1. INTRODUCTION 3
A much more general result is given in Corollary 7.11, applying to a broad
spectrum of graphs of abelian groups.
1.2. The methods of proof: a special case. We illustrate some of the ideas
involved in proving our main theorems by sketching the proof in the special case of
theorem 1.1. Let M and N be closed hyperbolic n-manifolds for some n 3. Let
A and B be their fundamental groups. Choosing maximal cyclic subgroups of A
and B amounts to choosing primitive closed geodesics in M and N. Let Y be the
space built by gluing an annulus to M and N, with the boundary circles attached
to the chosen geodesics. The group G = A ∗Z B is π1(Y ), and so acts properly
discontinuously and cocompactly on X = Y . The space X is built from copies of
Hn glued together with strips attached along the geodesics which cover the chosen
curves in M and N. There is a natural G-equivariant map, π : X T , from X to
the Bass-Serre tree T of the splitting of G in which each copy of
Hn
is mapped to
a single vertex, and each strip maps to an edge. The is an example of what we call
a Bass-Serre complex or a Bass-Serre tree of spaces, which serves as the standard
model space for our considerations. (See Section 2.4 for the general construction.)
We call the copies of
Hn
in X the vertex spaces Xv, one for each vertex v T .
The strips are called the edge spaces Xe, one for each edge e T .
We start by understanding the self quasi-isometries of G. This is typically a
crucial step in proving rigidity results. The salient point is that a quasi-isometry
from some mystery group H to G provides a natural map from H to QI(G), the
quasi-isometry group of G. Thus one seeks geometric patterns which are invariant
under QI(G). As X is quasi-isometric to G, we can work with quasi-isometries of
X. Since X is uniformly contractible, we can move any quasi-isometry a bounded
distance to a continuous map. Let f : X X be such a continuous quasi-isometry.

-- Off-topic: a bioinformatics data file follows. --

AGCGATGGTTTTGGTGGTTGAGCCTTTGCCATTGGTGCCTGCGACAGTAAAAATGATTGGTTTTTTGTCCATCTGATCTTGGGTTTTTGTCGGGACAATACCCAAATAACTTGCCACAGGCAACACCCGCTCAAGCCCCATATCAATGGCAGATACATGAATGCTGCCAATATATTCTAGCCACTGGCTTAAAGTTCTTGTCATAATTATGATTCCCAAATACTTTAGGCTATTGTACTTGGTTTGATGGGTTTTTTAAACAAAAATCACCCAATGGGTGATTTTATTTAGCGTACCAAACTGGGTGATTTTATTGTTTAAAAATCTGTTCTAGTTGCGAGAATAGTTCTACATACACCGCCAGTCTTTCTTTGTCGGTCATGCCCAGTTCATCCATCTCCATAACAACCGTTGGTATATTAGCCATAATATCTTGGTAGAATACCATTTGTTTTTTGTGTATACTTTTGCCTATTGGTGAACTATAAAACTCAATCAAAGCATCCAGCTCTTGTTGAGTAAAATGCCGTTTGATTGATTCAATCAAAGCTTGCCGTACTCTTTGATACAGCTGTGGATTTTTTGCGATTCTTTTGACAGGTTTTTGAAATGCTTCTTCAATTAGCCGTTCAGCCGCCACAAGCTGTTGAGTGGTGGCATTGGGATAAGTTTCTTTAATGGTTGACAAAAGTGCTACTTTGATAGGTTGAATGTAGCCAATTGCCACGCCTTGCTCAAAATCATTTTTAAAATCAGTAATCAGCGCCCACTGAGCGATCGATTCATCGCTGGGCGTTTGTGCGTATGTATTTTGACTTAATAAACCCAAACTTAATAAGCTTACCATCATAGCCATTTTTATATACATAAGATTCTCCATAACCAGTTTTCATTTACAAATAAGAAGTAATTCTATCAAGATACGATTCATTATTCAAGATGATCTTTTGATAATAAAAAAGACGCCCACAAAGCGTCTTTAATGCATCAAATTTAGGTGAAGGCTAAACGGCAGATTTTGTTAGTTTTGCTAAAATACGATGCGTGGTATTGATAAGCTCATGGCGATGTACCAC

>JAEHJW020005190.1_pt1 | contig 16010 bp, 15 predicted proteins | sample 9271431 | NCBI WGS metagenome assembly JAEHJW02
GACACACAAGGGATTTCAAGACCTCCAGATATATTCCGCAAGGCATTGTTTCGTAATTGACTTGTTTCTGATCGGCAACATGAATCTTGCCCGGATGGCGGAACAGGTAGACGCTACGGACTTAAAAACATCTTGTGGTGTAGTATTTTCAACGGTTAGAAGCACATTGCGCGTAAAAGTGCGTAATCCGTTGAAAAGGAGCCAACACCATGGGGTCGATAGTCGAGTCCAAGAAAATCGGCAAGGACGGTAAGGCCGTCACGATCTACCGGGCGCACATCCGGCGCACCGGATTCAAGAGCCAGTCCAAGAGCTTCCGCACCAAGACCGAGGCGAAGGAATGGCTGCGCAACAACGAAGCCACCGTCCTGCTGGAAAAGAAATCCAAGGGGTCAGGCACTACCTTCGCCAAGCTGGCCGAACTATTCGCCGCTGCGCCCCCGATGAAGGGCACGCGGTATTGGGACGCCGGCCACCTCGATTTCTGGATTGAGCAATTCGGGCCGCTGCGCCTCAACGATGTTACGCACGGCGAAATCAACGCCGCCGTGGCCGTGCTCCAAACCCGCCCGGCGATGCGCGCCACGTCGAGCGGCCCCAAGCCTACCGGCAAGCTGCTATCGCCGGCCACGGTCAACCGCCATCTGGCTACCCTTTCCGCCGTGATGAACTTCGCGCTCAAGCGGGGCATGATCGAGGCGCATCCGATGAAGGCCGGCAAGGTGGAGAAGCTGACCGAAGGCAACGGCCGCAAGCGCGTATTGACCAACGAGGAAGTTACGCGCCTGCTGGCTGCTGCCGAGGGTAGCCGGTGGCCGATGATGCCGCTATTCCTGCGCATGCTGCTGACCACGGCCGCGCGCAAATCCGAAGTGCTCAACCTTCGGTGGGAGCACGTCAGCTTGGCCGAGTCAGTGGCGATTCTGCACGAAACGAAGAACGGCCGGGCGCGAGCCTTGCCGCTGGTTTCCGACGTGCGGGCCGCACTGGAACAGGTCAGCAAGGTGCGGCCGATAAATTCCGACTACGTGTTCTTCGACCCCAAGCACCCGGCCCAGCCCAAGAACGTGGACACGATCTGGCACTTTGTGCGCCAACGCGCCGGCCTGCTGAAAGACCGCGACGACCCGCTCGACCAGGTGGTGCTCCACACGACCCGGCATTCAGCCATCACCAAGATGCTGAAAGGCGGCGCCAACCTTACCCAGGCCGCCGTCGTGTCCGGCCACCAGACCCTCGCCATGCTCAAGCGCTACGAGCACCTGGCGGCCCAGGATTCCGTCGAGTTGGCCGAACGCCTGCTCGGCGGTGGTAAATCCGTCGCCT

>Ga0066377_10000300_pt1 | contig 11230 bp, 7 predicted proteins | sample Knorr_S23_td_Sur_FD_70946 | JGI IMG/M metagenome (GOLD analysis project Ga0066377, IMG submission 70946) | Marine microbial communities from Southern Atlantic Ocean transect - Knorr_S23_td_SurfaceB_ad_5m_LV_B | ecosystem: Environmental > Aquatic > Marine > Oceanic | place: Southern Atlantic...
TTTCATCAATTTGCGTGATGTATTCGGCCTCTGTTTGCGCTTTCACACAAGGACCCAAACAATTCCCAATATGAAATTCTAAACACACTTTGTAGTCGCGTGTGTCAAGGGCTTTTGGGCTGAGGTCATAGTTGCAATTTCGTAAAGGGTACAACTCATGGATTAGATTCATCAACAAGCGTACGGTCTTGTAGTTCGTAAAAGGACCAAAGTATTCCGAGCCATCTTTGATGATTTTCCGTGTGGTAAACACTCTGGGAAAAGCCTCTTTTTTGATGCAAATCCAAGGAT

Our method of proof consists of two main steps.
Step 1 Vertex Rigidity: There is an R 0 such that for any vertex space
Xv X there is a vertex space Xv X with dH(f(Xv),Xv ) R, where dH(·, ·)
denotes the Hausdorff metric.
Step 2 Tree Rigidity: There is a automorphism τ of T and a quasi-isometry
f : X X at bounded distance from f such that π f = τ π.
Conclusion: If we establish steps 1 and 2, then we may conclude that if H
is quasi-isometric to G then H acts on T with finite quotient; for every vertex
v of T , Hv is quasi-isometric to Gv and similarly, for every edge e, He is quasi-
isometric to Ge. In particular, H has a splitting as a graph of groups with virtually
cyclic edge groups and vertex groups quasi-isometric to
H3.
A theorem of Schwartz
[Sch97] then tells us that the vertex and edge groups of the splitting for H are
commensurable to the corresponding ones for G.
Let us now see how steps 1 and 2 are proven in this setting.
Vertex rigidity. Suppose that vertex rigidity fails. Then one finds an edge
space Xe such that f(Xv) travels deeply into both complementary components of
Xe. This will implies that Xe (which we recall is quasi-isometric to a line) coarsely
separates f(Xv). But now note that f(Xv) is quasi-isometric to
Hn,
so we get
a subset of a line coarsely separating
Hn
with n 3. This contradicts a coarse
version of Alexander duality.
Tree rigidity. The vertex rigidity step yields a bijection f# : Verts(T )
Verts(T ), so that f(Xv) has finite Hausdorff distance from Xf#(v). We now wish
Previous Page Next Page